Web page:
As you read through the descriptions below, think about each subject or topic that you decided on from above, and make a note on what you will be looking for in each teacher’s book, for each of those subjects.
#1: I am a confident teacher about this subject.
The teacher for this subject is o.k. with having a teacher’s book, but does not feel bound by it.
The teacher’s own knowledge for this subject is high, so she does not need to be told in the manual what to say or ask, and what the student’s response should be.
This teacher is confident enough, where a general outline of topics may be all that is necessary to have.
This teacher enjoys teaching this subject so much that she is able to come up with her own creative ideas and supplemental materials to enhance her children’s learning. She does not feel that seeking out her own supplies is a burden for the ideas that she is able to come up with on her own.
#2: I am somewhat comfortable with this subject, but not one hundred percent sure.
The teacher for this subject would definitely prefer a teacher’s book that has the answers and examples on how to do problems.
She likes to see the pages that are assigned for the day, but does not feel compelled to follow it strictly, because of her own interest in the subject.
She would be happy with the option to use a “teacher asks/student says” format in the teacher’s manual for each lesson.
She would like supplemental and creative ideas for experiments or crafts, along with the list of supplies that will be needed. She would like the option of being able to order these supplies to come ready-to-use, if time becomes a factor.
#3: I am not comfortable at all with this subject
This teacher honestly admits that she will need a high level of help with this subject.
She will not be able to deviate from a lesson plan because she will be learning along with her child.
This teacher would be o.k. with another teacher teaching, but would still definitely need the answer key, with each answer explained and shown, how to do.
Any supplemental materials or creative options should be explained in detail, along with good pictures on how to do crafts or experiments. This teacher would really like to have that availability to have all supplemental books, videos, craft supplies, and/or experiment supplies come packaged, organized and ready-to-go, as all of her energy will be focused on getting through the subject.
“Dear Homeschool Mom, You’ve got this! God called you to it, and He will see you through it. Inhale Grace. Exhale Doubt.”
Step Four: Identify Your Child's Learning Style According to Their Senses
Each person learns things differently, and it changes with time and maturity. There are three ways that our senses help us to learn.
Analyzing your child, to see which way of learning is the most prominent, will help you know what to look for when choosing your curriculum.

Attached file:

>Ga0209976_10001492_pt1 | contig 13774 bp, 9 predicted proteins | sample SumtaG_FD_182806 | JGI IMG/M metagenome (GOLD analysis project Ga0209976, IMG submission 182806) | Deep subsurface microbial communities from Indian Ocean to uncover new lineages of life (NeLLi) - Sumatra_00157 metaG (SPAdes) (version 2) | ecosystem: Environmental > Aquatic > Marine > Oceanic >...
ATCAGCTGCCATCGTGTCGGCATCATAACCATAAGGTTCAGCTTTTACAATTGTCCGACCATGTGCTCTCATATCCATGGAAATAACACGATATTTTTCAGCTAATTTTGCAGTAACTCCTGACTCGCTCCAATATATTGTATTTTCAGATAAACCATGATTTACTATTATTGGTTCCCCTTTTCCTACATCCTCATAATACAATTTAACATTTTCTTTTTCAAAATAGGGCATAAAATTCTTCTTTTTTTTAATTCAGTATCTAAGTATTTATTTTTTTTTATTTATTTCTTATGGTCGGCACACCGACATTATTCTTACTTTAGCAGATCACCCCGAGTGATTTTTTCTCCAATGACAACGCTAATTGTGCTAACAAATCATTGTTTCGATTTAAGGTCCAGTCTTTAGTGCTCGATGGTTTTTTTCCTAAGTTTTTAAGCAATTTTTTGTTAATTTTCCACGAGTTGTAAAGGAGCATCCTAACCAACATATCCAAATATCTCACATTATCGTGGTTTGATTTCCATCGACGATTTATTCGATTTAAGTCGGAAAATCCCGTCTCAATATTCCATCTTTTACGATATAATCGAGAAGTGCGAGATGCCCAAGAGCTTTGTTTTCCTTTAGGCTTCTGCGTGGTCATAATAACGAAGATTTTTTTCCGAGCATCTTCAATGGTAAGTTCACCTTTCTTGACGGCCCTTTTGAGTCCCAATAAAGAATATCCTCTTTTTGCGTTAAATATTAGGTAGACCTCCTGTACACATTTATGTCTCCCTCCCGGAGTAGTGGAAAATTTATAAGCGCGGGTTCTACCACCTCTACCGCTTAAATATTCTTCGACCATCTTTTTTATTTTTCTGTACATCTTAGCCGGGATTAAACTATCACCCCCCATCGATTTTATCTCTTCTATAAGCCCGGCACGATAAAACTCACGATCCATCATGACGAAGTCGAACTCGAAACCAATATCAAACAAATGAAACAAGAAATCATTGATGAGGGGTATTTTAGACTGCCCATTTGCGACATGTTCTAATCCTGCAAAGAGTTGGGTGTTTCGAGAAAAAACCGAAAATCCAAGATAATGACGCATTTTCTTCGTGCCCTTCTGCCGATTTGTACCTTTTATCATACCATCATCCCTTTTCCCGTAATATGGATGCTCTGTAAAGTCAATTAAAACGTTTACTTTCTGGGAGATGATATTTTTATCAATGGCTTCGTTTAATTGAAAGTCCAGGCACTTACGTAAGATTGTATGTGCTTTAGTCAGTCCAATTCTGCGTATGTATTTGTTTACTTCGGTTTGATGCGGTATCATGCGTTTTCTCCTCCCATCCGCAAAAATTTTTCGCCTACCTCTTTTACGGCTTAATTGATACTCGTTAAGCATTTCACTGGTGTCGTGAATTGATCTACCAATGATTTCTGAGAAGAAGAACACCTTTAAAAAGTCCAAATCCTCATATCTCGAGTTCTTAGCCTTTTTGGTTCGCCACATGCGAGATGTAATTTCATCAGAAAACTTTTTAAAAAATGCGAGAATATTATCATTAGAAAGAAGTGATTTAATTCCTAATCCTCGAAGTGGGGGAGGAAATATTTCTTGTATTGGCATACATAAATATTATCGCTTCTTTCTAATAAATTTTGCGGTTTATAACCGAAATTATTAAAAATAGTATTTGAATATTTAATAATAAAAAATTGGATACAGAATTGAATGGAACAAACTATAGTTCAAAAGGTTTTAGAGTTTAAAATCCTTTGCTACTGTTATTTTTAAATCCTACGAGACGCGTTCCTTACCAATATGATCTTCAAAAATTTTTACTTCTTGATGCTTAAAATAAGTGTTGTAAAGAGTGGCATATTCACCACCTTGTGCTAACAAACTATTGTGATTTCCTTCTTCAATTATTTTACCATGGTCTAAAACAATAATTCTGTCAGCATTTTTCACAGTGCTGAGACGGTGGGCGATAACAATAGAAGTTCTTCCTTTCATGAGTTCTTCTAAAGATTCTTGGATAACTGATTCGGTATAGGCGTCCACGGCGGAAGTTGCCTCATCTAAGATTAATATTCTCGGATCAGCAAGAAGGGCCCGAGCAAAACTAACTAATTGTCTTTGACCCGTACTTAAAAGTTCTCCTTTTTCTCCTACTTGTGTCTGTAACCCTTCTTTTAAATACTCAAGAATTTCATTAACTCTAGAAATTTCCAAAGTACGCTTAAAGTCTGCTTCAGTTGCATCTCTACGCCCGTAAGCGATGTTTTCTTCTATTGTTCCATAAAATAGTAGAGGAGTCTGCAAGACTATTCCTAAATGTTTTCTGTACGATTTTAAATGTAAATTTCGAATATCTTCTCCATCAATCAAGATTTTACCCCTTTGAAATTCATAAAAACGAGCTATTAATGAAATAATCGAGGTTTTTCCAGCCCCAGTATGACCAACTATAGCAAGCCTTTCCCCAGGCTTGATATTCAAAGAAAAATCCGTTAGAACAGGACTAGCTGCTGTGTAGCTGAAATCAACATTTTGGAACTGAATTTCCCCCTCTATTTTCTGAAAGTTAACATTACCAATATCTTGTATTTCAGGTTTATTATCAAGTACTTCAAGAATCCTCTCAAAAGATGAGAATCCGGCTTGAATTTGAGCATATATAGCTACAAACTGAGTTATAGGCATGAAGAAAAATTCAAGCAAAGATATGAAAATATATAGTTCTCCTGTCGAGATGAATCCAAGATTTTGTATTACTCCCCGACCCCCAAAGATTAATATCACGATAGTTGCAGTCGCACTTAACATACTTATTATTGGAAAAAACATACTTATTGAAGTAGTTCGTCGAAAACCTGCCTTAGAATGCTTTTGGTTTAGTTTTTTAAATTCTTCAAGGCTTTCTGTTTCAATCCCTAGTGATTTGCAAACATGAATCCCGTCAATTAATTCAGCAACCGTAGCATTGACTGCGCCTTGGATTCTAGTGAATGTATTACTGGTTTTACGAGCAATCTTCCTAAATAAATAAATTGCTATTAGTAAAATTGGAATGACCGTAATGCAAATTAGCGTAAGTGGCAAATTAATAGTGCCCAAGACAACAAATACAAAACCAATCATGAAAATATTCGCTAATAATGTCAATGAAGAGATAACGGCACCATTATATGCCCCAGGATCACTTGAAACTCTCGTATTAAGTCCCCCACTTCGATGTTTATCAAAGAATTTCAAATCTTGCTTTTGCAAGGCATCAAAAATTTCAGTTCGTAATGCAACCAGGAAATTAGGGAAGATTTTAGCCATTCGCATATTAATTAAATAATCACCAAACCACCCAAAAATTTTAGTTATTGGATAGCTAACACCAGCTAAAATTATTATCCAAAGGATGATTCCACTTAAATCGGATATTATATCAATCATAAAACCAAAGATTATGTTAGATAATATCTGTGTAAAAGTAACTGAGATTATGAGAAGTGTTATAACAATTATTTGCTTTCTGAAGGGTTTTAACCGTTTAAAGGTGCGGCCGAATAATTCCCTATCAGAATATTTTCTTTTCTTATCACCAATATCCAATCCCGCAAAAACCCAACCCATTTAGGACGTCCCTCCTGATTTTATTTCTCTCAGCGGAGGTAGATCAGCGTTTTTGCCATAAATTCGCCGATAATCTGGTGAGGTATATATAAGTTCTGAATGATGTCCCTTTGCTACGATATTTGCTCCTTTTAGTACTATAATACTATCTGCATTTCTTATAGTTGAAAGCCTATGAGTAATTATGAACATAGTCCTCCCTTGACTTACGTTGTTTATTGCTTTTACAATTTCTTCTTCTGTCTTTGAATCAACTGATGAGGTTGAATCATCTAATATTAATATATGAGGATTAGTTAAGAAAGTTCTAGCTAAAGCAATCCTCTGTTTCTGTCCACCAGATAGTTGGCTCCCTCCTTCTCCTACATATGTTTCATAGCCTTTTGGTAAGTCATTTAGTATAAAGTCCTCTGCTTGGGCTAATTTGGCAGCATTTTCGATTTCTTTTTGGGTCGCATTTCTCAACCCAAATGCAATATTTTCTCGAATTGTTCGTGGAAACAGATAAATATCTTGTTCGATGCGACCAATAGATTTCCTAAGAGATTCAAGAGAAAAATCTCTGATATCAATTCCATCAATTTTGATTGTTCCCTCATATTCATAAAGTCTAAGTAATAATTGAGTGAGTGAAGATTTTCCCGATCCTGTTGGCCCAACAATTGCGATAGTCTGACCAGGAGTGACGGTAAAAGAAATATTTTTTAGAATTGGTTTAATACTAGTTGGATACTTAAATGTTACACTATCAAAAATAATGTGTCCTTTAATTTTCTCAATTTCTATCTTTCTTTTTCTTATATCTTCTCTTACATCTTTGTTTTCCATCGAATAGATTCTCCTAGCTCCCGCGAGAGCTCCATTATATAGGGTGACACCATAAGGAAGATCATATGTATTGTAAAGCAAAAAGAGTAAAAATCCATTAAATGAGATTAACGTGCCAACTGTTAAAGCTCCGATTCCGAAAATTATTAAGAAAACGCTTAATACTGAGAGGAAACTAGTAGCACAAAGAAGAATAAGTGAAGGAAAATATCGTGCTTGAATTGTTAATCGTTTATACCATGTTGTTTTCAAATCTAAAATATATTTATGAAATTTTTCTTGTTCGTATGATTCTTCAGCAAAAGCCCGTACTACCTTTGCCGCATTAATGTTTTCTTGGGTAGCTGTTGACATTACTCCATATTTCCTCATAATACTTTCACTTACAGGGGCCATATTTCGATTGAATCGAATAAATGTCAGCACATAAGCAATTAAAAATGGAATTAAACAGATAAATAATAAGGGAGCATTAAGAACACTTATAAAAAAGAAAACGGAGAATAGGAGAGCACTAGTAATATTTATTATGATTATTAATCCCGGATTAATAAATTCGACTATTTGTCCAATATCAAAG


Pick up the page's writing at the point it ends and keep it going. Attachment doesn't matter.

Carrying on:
* Visual Learner:
a child that is a visual learner, seems to remember what they see and can recall information just from visually picturing it again, in their mind.
Some may say this child has a photographic memory. This child enjoys plenty of colorful pictures, diagrams, maps, videos, and labels.
Memorizing spelling words comes easy.
* Auditory Learner:
This child remembers what she hears.
She may not need to be looking at the video to remember and retain what was said. You would probably never say that what you say to this child goes in one ear and out the other.
This child enjoys and can remember songs, jingles, commercials, and facts that are put to music.
This child also has the ability to do more than one thing at a time. He/she can be doing something with his/her hands, but also be listening and memorizing what is being said.
* Tactile/Kinesthetic Learner:
This child learns best with hands-on learning and moving around physically.
If you can make a concept more concrete instead of abstract, this child will understand it better and faster. Building a history lesson with play-do or blocks will keep this child more engaged and interested and then he/she will remember the lesson more.
This type of learner, requires more work for the teacher to come up with creative ideas to make the abstract principle more concrete.
Step Five: Putting it all Together
Now, all you have to do is evaluate your
curriculum choices based on
the options that you chose above. It’s like a puzzle.
Make sure you know:
- What subject/topic that you need
- What kind of support that you will
be looking for from the publisher or
in the teacher’s manual for that
- What kind of learning style(s) does
the curriculum cater to.
When you find what looks great and all
the pieces of the puzzle fit well, it’s a
good chance this curriculum will
work for you.
Step Six: Get Connected
Homeschooling tips, free resources, curriculum reviews, and courses will be coming your way. In order for you not to miss any of the good stuff, just fill out the form below.
I look forward to meeting you!